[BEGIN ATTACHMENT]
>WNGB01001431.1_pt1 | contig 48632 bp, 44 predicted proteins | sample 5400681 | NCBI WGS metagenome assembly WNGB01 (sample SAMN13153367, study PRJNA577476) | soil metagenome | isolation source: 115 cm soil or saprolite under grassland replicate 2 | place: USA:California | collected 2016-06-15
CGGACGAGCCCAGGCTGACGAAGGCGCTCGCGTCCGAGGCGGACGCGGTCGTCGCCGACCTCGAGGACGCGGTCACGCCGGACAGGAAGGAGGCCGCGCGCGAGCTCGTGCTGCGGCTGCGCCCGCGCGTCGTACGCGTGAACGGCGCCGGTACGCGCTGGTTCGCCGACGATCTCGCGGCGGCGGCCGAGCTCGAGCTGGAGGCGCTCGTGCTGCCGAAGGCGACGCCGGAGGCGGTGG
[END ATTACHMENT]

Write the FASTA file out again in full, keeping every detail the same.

>WNGB01001431.1_pt1 | contig 48632 bp, 44 predicted proteins | sample 5400681 | NCBI WGS metagenome assembly WNGB01 (sample SAMN13153367, study PRJNA577476) | soil metagenome | isolation source: 115 cm soil or saprolite under grassland replicate 2 | place: USA:California | collected 2016-06-15
CGGACGAGCCCAGGCTGACGAAGGCGCTCGCGTCCGAGGCGGACGCGGTCGTCGCCGACCTCGAGGACGCGGTCACGCCGGACAGGAAGGAGGCCGCGCGCGAGCTCGTGCTGCGGCTGCGCCCGCGCGTCGTACGCGTGAACGGCGCCGGTACGCGCTGGTTCGCCGACGATCTCGCGGCGGCGGCCGAGCTCGAGCTGGAGGCGCTCGTGCTGCCGAAGGCGACGCCGGAGGCGGTGG